Thoughts on ‘Strange Fire’: The God of Law & Grinch

I was just thinking, is all the hoopla surrounding John MacArthur’s Strange Fire conference much to do grinchabout the formal, material, or both? I think it is probably both, since MacArthur & co. have engaged what can really only be noted as a sweeping generalization in regard to the charismatic movement; indeed also engaging in what can only be labeled as the argument of the beard, failing to make distinctions upon a continuum of belief—the continuum known as charismatic. They have made some legitimate critiques of what is called Word of Faith theology, but then unfortunately  have sloppily conflated WoF with the broader movement known as charismatic. But beyond some of these more material shortcomings—and to be clear, I would not be considered a charismatic Christian by most, and I am not really a continuationist either, but I am not cessationist; so you can try to figure me out on this at a later date—I would like to focus on what I see more of a formal problem which, indeed, implicates some of MacArthur’s & co.’s material conclusions. So to this we turn.

As I just mentioned above, I think that the theology, and more pointedly, the prolegomena or theological methodology that underwrites MacArthur’s & co.’s hermeneutic and subsequent exegetical conclusions springs from a view of God that allows him, indeed, requires him to bash other Christians over the head in general. My concern with MacArthur, over the years, has been more to do with issues surrounding who he thinks God is, and thus, subsequently, what he thinks salvation is (i.e. his book The Gospel According To Jesus). The problem with providing a critique of John MacArthur is actually pretty parallel with trying to provide critique of Calvary Chapel theology (which I attend a Calvary Chapel—and not all Calvary Chapel’s are equal, but in general, Calvary Chapel’s eschew anything to do with formal theological thinking and categories, which leads to and from an uncritical engagement with formal theological categories unbeknownst to most of its leadership—I digress, in good bloggy style!); John MacArthur and buddies represent, in fact, not in principle, an extreme form of what has been called solo scriptura (scripture all by itself, in contrast to the more common Protestant sola scriptura). Which means, that trying to get behind the Bible, and trying to access what is informing MacArthur’s hermeneutic and theological commitments becomes a very tenuous, indeed, “anathemaous” endeavor. But being someone who rarely shies away from being considered anathema by the Fundamentalist Evangelicals (MacArthur & co.), I will try to make a couple inferences about MacArthur’s & co.’s informing theology by reflecting upon the fruit (MacArthur is big on fruit inspecting, just check his The Gospel According To Jesus); and so I will employ MacArthur’s own mode back at him and his kind of pathos (not really his exegetical conclusions).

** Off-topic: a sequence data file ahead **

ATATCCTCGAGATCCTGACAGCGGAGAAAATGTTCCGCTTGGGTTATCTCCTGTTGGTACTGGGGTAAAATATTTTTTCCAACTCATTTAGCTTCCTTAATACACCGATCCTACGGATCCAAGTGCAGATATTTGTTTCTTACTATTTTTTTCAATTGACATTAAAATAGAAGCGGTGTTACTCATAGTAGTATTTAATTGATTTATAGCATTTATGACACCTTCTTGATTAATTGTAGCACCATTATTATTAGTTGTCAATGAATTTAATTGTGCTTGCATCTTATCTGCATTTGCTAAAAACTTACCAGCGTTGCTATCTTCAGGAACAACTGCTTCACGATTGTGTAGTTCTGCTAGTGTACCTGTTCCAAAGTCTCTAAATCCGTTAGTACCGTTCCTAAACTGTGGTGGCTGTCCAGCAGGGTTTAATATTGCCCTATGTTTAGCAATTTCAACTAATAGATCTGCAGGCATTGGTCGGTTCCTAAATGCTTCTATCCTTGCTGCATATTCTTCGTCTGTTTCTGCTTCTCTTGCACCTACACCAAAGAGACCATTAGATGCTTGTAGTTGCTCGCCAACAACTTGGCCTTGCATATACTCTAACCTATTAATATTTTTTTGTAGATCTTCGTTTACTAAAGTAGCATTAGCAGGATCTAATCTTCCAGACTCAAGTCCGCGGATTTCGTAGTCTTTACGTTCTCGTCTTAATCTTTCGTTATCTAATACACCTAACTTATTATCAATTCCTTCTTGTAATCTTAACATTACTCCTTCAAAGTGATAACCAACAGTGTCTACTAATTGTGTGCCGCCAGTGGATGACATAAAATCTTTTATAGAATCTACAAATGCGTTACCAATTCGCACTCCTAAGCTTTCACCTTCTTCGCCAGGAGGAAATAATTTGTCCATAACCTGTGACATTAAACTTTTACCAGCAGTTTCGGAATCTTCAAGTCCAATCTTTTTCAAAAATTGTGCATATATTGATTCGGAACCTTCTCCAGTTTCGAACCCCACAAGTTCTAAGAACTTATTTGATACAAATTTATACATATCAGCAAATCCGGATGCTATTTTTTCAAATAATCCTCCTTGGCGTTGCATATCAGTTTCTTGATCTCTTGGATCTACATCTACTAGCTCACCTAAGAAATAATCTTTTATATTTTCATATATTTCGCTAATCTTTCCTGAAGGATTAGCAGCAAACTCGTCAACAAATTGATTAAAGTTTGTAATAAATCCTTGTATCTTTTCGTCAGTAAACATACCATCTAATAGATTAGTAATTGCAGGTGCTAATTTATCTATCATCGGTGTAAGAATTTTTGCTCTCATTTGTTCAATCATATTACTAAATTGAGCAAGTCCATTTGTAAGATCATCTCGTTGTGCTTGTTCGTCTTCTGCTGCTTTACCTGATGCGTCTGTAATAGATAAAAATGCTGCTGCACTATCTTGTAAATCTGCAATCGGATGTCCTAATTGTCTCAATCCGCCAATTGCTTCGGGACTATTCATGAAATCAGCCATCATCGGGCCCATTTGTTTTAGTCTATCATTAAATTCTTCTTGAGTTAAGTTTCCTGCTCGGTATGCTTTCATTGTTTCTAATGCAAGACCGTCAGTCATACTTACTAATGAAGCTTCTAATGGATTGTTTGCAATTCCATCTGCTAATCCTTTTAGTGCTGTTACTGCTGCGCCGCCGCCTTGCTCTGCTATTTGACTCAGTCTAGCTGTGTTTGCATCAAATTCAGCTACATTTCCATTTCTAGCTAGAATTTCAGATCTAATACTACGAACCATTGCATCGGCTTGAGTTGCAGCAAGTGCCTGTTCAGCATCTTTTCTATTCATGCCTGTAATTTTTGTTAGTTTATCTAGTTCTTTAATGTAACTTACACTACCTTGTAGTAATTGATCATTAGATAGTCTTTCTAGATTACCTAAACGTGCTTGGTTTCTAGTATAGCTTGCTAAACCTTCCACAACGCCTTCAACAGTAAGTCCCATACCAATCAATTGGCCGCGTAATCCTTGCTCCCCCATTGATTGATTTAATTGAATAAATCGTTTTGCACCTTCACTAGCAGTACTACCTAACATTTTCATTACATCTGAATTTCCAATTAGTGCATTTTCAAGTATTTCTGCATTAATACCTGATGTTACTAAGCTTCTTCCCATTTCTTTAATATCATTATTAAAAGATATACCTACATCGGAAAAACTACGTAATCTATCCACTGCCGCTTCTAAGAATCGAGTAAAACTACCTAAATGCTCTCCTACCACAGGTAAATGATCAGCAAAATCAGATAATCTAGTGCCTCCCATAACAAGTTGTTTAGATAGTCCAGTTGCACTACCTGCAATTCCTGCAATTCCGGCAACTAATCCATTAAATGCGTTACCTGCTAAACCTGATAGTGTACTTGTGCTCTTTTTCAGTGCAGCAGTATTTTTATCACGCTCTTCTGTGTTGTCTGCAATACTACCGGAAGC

1.) MacArthur & co. claim that all they were really doing with the Strange Fire conference was applying some ‘tough love’ on wayward brethren (and non-brethren); and so to speak the truth, is synonymous with speaking love for them.